World news – AU – Winged Foot fights back in round two


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Bubba Watson double-bogeyed the last hole but his 69 was one of the best rounds of the day.

Thomas Pieters took the lead at 6 under par before giving it all back with six bogeys.

“Clearly,” said Cabrera Bello, “the wind has picked up significantly.” And that, he added, was making the already narrow fairways even smaller, and the already tricky greens trickier.

The headlines after the first round of the 120th U.S. Open were all about the flood of red numbers, with more scores of 66 or better (four) than Winged Foot had given up in all five previous U.S. Opens combined. But it was apparent early that the course had something different in store on a cool, blustery Friday.

Not only did the wind pick up, it also changed directions. The first three holes, which had played downwind Thursday, played straight into the wind Friday. All of which added to the fun, as first-round leader Justin Thomas might call it. (Thomas was just starting his round at 1:27 p.m.)

“Yeah, this morning was actually okay,” said Belgium’s Pieters, who shot 2 under on the front nine before sliding back down the board with six back-nine bogeys. “It wasn’t that windy. Drove it well, so I gave myself a lot of opportunities.

“Yeah, back nine the wind got up,” he added, “and yeah, I don’t know, my scorecard says it all.”

Matthew Wolff was 3 under par and two off the lead when he made the turn, but bogeyed four of the first five holes on the front. The most annoying of these came at the par-3 third, where his long birdie try went up a slope, stopped woefully short, trundled slowly backward, and stopped closer to his feet than the hole. He made bogey.

Course set-up had something to do with the players’ frustrations, too. Although the USGA was said to be making things slightly easier in an effort to get all 144 players around in roughly two hours less daylight of a mid-September U.S. Open, there would be no such generosity in round two.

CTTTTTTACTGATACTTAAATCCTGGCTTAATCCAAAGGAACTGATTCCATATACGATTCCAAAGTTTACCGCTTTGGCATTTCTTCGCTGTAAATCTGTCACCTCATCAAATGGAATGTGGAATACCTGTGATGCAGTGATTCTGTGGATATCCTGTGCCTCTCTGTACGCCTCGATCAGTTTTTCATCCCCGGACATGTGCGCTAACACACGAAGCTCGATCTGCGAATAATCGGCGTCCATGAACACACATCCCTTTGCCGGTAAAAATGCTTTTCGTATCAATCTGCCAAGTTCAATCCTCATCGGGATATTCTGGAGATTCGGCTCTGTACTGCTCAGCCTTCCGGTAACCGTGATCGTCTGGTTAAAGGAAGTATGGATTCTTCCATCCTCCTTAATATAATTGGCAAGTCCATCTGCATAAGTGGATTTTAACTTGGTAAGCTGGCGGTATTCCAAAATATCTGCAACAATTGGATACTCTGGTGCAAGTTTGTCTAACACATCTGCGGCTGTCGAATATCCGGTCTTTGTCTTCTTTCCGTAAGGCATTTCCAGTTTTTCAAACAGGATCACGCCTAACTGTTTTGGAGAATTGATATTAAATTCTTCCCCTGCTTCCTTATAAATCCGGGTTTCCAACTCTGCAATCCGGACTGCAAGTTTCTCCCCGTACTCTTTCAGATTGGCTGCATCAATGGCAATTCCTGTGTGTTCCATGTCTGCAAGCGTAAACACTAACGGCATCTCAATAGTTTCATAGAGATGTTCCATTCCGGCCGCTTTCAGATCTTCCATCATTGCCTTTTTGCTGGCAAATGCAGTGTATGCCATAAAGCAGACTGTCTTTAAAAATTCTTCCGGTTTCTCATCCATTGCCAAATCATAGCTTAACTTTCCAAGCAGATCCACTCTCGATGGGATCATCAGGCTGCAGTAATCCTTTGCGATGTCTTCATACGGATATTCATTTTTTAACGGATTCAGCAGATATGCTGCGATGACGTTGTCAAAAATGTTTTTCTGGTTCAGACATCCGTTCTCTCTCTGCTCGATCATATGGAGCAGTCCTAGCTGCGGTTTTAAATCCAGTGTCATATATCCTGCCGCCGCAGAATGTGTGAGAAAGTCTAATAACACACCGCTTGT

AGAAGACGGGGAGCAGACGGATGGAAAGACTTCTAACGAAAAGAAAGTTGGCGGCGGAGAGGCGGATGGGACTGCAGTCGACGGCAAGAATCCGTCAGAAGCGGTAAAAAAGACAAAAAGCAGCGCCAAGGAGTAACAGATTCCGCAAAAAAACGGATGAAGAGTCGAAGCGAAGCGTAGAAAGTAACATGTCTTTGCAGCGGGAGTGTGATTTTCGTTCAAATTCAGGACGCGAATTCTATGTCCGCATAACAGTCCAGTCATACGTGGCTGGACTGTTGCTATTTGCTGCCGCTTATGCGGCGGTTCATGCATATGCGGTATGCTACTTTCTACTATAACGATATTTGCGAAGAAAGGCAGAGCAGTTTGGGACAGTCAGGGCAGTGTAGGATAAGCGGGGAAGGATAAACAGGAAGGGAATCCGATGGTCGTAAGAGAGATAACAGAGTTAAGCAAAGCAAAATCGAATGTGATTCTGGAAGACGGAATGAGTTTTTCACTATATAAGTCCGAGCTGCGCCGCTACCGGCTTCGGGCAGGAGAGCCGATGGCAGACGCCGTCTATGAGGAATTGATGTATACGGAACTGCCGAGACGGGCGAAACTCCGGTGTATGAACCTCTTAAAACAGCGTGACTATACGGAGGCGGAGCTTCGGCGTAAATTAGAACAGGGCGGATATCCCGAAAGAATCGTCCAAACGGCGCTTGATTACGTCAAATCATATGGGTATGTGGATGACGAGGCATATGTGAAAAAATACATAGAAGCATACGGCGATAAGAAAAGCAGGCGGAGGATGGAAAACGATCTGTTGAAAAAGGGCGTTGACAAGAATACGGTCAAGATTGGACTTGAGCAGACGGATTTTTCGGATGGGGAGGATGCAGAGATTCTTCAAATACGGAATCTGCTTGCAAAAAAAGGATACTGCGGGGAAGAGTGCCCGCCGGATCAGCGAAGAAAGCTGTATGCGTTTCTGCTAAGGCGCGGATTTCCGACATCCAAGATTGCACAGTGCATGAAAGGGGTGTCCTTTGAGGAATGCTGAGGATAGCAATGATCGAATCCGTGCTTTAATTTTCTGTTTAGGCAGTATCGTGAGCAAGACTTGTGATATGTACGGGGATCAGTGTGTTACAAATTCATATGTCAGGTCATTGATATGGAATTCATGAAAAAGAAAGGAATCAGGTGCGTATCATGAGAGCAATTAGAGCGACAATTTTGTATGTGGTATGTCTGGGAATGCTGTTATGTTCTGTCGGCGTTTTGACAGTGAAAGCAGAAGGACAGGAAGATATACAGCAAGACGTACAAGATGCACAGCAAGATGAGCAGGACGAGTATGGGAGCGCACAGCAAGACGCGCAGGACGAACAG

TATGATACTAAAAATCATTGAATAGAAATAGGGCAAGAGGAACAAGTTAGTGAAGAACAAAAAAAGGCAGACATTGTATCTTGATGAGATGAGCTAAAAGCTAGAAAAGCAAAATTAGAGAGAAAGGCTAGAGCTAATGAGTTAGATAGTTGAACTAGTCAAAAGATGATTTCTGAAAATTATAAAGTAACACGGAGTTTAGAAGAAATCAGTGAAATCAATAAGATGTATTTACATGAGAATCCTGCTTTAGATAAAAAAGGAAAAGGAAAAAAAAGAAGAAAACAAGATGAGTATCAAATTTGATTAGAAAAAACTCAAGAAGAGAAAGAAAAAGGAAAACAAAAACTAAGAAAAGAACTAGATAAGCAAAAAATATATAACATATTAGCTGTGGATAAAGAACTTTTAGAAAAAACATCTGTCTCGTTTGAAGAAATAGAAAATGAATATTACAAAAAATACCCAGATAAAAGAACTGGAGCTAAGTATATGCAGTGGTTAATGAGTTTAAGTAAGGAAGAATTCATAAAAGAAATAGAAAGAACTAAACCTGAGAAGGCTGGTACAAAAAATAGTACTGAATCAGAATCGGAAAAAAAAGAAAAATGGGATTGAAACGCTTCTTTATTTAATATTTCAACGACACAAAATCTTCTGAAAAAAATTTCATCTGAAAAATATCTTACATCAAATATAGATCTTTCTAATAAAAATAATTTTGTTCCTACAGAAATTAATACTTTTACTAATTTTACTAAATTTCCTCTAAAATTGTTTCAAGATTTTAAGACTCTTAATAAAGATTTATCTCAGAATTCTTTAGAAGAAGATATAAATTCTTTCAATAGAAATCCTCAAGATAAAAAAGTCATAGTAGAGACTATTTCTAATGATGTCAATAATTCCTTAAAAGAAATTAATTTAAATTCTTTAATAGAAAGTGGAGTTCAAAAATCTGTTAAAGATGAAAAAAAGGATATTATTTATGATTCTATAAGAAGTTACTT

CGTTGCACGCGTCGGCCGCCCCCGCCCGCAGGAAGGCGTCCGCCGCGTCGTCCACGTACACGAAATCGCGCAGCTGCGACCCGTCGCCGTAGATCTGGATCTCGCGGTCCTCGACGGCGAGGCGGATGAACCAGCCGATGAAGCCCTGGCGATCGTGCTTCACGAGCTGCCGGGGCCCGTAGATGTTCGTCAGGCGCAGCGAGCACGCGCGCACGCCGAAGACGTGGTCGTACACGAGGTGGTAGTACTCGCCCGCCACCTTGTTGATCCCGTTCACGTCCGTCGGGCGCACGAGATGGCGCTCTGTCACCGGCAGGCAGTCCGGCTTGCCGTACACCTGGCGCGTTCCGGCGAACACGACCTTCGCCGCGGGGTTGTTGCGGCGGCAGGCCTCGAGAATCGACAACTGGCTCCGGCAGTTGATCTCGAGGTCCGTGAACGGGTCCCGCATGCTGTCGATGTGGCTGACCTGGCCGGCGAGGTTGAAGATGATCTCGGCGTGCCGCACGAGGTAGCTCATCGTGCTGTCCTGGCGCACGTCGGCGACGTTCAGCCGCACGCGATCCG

The hole location at the first was three paces from the left, at the second it was just four paces from the right, and so on, encouraging short-side misses, of which there were many.

“I also felt the greens have got maybe a smidge quicker and a bit firmer,” said Cabrera Bello, who made five birdies and five bogeys. “But I also felt like some of the pins were a little bit tougher, harder to access today. Obviously more of a U.S. Open setup you would expect.”

Shane Lowry, who rebounded from an opening 76 to shoot even-par 70, was hoping to make the cut after fighting the course to a draw. “I played lovely today,” he said.

Lee Westwood, who had opened with a 67, faded with a 76 to go into the weekend at 3 over. He was disappointed with his finish, dropping four shots over his last three holes, but wasn’t giving up or getting down on himself.

“So a bit disappointed to finish like that,” he said, “but 3 over par here for the week, and you never know what’s going to happen in U.S. Opens, do you?” Not with the course toughening up seemingly by the minute.

Said Xander Schauffele, whose 2-over 72 moved him to even par, “It’ll be a fun afternoon to watch on TV.”

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